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ETHI Committee Report

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Mr. Pierre-Luc Dusseault
Standing Committee on Access to Information, Privacy and Ethics
House of Commons
Ottawa, Ontario
K1A 0A6

Dear Mr. Dusseault:

Pursuant to House of Commons Standing Order 109, on behalf of the Government of Canada, I am pleased to provide the Government’s Response to the recommendations of the Third Report of the Standing Committee on Access to Information, Privacy and Ethics, Statutory Review of the Lobbying Act: Its First Five Years.

The Lobbying Act is a key component of the 2006 Federal Accountability Act. Through the Lobbying Act, the Government has clarified and strengthened the rules around lobbying and delivered greater accountability and transparency to Canadians. I would like to thank the Committee for its work on this important legislation. The Committee is to be commended for expeditiously undertaking its review and considering a variety of perspectives.

The Lobbying Act seeks to achieve a balance between maintaining public confidence in government decision-making and ensuring free and open access to government. At the same time, the Lobbying Act balances the need for transparency with minimizing the administrative burden on small- and medium-sized enterprises as well as charities and other not-for-profit organizations. In the Government’s view, maintaining these balances is an essential requirement as changes are being considered. 

The legislative review provided the opportunity to examine the Lobbying Act to ensure it is providing the clarity Canadians rightly seek in regard to who is communicating with government officials on important matters. As the Committee noted in its report, the overall tenor of the testimony suggested that the Lobbying Act is working well and in accordance with its objectives.

In responding to the Committee’s eleven recommendations for changes to the Lobbying Act, the Government is striving to improve the transparency and accountability aims of the legislation while maintaining balance amongst the Act’s objectives.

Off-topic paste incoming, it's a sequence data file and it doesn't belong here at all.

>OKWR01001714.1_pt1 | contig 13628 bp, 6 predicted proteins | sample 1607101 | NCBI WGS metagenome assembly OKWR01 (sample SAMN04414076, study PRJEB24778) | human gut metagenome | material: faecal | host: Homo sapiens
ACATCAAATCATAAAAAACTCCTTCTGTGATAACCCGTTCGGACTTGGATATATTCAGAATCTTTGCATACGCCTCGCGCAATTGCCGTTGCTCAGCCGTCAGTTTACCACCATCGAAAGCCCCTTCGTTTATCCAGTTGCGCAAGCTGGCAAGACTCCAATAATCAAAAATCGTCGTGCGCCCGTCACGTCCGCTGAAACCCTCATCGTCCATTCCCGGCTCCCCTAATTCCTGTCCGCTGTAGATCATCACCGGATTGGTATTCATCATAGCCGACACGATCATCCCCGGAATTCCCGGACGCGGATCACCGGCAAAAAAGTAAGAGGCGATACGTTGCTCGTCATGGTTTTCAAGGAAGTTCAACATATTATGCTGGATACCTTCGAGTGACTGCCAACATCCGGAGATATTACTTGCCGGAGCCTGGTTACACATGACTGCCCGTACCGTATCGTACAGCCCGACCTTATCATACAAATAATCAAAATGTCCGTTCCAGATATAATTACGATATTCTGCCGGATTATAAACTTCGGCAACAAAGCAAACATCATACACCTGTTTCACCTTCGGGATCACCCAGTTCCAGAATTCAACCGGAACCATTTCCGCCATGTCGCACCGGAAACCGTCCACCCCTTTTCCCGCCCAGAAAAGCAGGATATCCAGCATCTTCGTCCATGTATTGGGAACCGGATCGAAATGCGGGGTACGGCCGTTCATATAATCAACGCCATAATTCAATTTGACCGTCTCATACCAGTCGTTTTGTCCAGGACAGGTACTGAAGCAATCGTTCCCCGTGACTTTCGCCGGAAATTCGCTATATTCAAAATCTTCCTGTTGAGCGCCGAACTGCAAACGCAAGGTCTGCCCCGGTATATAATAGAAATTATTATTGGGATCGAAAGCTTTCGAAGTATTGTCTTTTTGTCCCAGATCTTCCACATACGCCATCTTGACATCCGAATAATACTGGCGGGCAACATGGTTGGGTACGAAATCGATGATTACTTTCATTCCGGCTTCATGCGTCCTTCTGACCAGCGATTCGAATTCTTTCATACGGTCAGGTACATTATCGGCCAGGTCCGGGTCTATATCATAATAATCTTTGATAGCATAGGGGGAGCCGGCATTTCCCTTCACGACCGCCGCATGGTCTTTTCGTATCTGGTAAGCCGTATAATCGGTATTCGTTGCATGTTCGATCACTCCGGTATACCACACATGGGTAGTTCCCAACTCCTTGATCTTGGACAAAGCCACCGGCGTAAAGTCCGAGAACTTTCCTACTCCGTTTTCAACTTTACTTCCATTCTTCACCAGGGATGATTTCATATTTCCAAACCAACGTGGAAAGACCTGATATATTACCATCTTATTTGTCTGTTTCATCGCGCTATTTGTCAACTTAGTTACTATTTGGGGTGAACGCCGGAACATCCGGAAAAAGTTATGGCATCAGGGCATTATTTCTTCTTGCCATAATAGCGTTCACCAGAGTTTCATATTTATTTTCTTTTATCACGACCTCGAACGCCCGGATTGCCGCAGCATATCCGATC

More specifically, the Government supports:

  • Committee recommendation # 5: Ensure monthly communications reports contain the names of in-house lobbyists who attended oral pre-arranged meetings [in addition to the senior reporting officer.] In the Government’s view, this proposal would increase the accuracy of these reports without unduly increasing administrative burdens and provide Canadians with further transparency around who is actually lobbying Government.

  • Committee Recommendation # 9: The five-year ban should be retained, and post-employment restrictions on public office holders should be interpreted and administered by a single authority. In the Government’s view, consolidating the post-employment restrictions on public office holders under a single authority could bring further clarity to the post-employment regime for public office holders. The Government will consider this matter further, taking into account any associated recommendations from the required Parliamentary-led legislative review of the Conflict of Interest Act.

The Government concurs with the intent of the following Committee recommendations and will consider means of implementing them that maximizes their effectiveness while minimizing administrative burden.

  • Committee recommendation # 1: All public servants serving in a Director General’s position, or serving in a more senior position than Director General, should now be considered Designated Public Office Holders and held subject to all applicable laws governing this designation. The Government accepts the intent of the recommendation and will examine how best to frame and define positions that could be categorized as having characteristics consistent with those of Designated Public Office Holders, including, but not limited to, influence over the procurement process or oversight and decision making power.